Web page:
You Want me to Thank Who, Now?

thanksgiving-mealI’m pretty sure at this point in our lives we’ve encountered a news site, blog post, or chatty person telling us not to celebrate Thanksgiving, because it perpetuates the myth of friendly colonists that made nice with the indigenous people of North America. We know this isn’t true. Enslavement, rape, disease-ridden blankets, and the robbing of their native language are only among the few of the tortures Native Americans faced upon the arrival of the colonists. Yet America finds it totally o.k. to acknowledge a day for families and friends to come together, to indulge in a feast of food, to close banks, schools, and many businesses for the day, and worst of all, encourage us all to be “thankful” for what we have. Many people choose to blindly consume until lethargy on this day, marking the importance on a feathered bird and disregard how this day even came about.

But to be completely fair, most of these articles/posts/soap box speeches have been from people who are not of Native American descent. I wouldn’t imagine any Native American individual would argue that the seizure of their land was a good thing, but there’s light to shed on the truth to Thanksgiving. Did pilgrim and native sit down after a collaborative harvest season to enjoy their splendor? No, but there is history of civility amongst the two communities (at least at the beginning) where the English relied on the natives for survival, and the natives aided in their survival.

Many Native American communities acknowledge Thanksgiving in a similar manner to the Euro-American holiday, but the idea of thanks is conceptualized differently. There’s a Christian back force behind Thanksgiving, which isn’t present in Indigenous celebration. The latter gives thanks to where we came from and we they are, namely in mother and mother earth.  Rather than celebrating a Thanksgiving, there is a state of thanksgiving in a spiritual sense that does bring together communities and families (indiancountrytodaymedianetwork.com). However, this is not to say that every person of Native American descent it pro-Thanksgiving. There are many whtumblr_mdwao0B9Hj1qj171uo1_500o refuse to celebrate the day, and instead use the time as a Day of Mourning.

Now I’ll pose a few questions for you. What do you make of the day? Do you have a family get-together that’s unrelated to the American Thanksgiving? Do you refuse to recognize the American holiday and take the side of anti-Thanksgiving? Do you acknowledge the fact that this country was built on the aid and eventual abuse of the Indigenous populations? How do you define the day now? A day of mourning? A day of commemoration? A day of honor? A day of condolence?

With the acknowledgment that this country was built from the spilled blood of the indigenous, we breathe life into their descendants. We give them back a stolen story, and although nothing could ever make right the horrible wrongs that occurred, we can give them the respect they deserve.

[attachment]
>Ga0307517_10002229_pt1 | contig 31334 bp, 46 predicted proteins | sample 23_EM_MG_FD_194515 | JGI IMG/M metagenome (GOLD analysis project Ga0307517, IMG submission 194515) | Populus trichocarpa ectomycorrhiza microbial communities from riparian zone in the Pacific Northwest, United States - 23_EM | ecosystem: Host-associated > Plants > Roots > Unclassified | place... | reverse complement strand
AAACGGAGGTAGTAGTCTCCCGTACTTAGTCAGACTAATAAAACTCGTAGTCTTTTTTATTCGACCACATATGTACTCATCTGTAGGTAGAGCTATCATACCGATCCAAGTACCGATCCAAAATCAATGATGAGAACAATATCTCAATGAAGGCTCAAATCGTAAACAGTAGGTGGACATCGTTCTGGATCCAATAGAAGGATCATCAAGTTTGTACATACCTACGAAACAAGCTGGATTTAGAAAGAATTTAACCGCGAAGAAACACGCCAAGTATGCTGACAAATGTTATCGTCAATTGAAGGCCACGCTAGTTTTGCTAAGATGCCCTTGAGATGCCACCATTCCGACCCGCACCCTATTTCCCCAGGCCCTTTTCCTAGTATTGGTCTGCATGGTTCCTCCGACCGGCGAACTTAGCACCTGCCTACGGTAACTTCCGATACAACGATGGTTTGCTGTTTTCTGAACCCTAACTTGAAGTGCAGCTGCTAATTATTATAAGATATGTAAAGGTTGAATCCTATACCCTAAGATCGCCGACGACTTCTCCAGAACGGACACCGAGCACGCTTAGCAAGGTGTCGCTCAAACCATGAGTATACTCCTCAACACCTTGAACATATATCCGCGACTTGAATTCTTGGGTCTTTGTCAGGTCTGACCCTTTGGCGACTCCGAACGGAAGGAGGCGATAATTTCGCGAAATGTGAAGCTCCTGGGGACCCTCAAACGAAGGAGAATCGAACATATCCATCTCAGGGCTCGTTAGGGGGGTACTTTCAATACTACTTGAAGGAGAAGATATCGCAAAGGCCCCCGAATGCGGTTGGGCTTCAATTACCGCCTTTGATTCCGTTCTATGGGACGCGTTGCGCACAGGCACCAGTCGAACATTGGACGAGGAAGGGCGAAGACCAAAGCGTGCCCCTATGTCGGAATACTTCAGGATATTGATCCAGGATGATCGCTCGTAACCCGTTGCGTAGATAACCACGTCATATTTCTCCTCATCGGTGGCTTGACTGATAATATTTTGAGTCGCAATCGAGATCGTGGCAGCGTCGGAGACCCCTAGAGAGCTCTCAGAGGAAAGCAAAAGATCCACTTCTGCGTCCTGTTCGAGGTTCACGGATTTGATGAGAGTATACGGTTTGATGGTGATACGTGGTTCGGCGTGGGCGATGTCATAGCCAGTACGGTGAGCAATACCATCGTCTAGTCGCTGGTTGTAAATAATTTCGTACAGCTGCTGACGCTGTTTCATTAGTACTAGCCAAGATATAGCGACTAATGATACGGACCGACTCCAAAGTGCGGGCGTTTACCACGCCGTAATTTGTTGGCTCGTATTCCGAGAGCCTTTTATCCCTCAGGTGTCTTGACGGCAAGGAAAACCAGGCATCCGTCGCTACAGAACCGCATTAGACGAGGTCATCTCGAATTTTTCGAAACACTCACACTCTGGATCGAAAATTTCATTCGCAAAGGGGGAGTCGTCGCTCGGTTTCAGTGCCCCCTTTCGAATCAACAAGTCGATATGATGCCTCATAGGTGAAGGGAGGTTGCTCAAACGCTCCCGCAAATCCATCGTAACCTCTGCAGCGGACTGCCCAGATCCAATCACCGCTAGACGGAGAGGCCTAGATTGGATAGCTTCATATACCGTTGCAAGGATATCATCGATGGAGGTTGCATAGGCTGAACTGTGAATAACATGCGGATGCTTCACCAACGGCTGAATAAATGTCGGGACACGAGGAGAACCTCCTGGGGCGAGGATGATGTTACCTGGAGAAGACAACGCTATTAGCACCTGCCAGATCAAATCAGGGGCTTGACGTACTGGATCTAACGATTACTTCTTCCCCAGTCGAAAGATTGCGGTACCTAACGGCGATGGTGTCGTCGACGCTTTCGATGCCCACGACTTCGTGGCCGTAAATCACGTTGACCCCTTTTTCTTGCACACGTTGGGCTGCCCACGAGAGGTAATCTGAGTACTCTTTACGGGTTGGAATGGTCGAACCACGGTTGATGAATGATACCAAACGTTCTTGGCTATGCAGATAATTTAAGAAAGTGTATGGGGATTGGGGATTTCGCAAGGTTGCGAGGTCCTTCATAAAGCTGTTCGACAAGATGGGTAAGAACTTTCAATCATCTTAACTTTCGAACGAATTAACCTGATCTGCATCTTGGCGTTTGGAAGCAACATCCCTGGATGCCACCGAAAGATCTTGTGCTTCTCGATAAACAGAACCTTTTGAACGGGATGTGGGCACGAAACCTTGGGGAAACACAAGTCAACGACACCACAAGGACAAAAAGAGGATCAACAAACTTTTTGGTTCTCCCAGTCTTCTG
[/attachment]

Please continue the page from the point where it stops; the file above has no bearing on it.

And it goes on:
Petri Dish Burgers: What a Time to Be Alive!

Few foods are as iconically American as the hamburger, even if they’re really German. From coast to coast the combinations and variations are endless and we can argue for hours over which burger joints are the best.
Throughout the years, the basic idea of a hamburger has stayed fairly consistent in our national consciousness that is until the scientific marvel of the $325,000 lab-grown burger patty, dubbed the “Frankenburger” by some media outlets.

why-googles-sergey-brin-paid-330000-for-the-worlds-first-lab-grown-burger

Some people think it’s ingenious, some people think it’s creepy, and most people fall somewhere in between because the technology is so new and there are so many things we do not know about this product. But the first three taste testers to try the lab meat (grown from cultivated cow muscle cells) agreed the texture was spot on but the meat lacked flavor because it was too lean. So it’s back to the drawing board for researchers, but I’m very impressed by their progress.

Even more interesting is that this project is entirely funded by individual donors, not by the government or private organizations so the information is technically public domain.

As long as we don’t come to find out that the meat causes cancer, or you know a hunger for human flesh, I think it could be a very good thing. The meat industry as it exists today is a top contributor to global warming, water pollution, and is rife with animal rights violations. Once mass-produced, lab grown meat could be an environmentally sustainable, healthy, efficient, and affordable option that will also appeal to vegans and vegetarians.

The majority of food grown in the U.S. currently goes toward feeding animals kept in feed lots (where animals are fattened up before they are slaughtered). If less of U.S. and worldwide agricultural efforts were devoted to the meat industry, the food available would be able to feed hundreds of thousands of more people and reduce hunger worldwide.
As a meat –loving vegetarian, I’m very excited by the potential of all of this! I think it’s incredibly inspiring that people can work together to create genuine positive change for the world, even though this will also be a commercial venture.

I want to know your thoughts, questions, comments, petri dish meat: good idea or bad idea?

http://www.nytimes.com/2008/01/27/weekinreview/27bittman.html?pagewanted=all&_r=0

http://www.cnn.com/2013/08/08/opinion/datar-lab-burger/index.html?hpt=hp_c4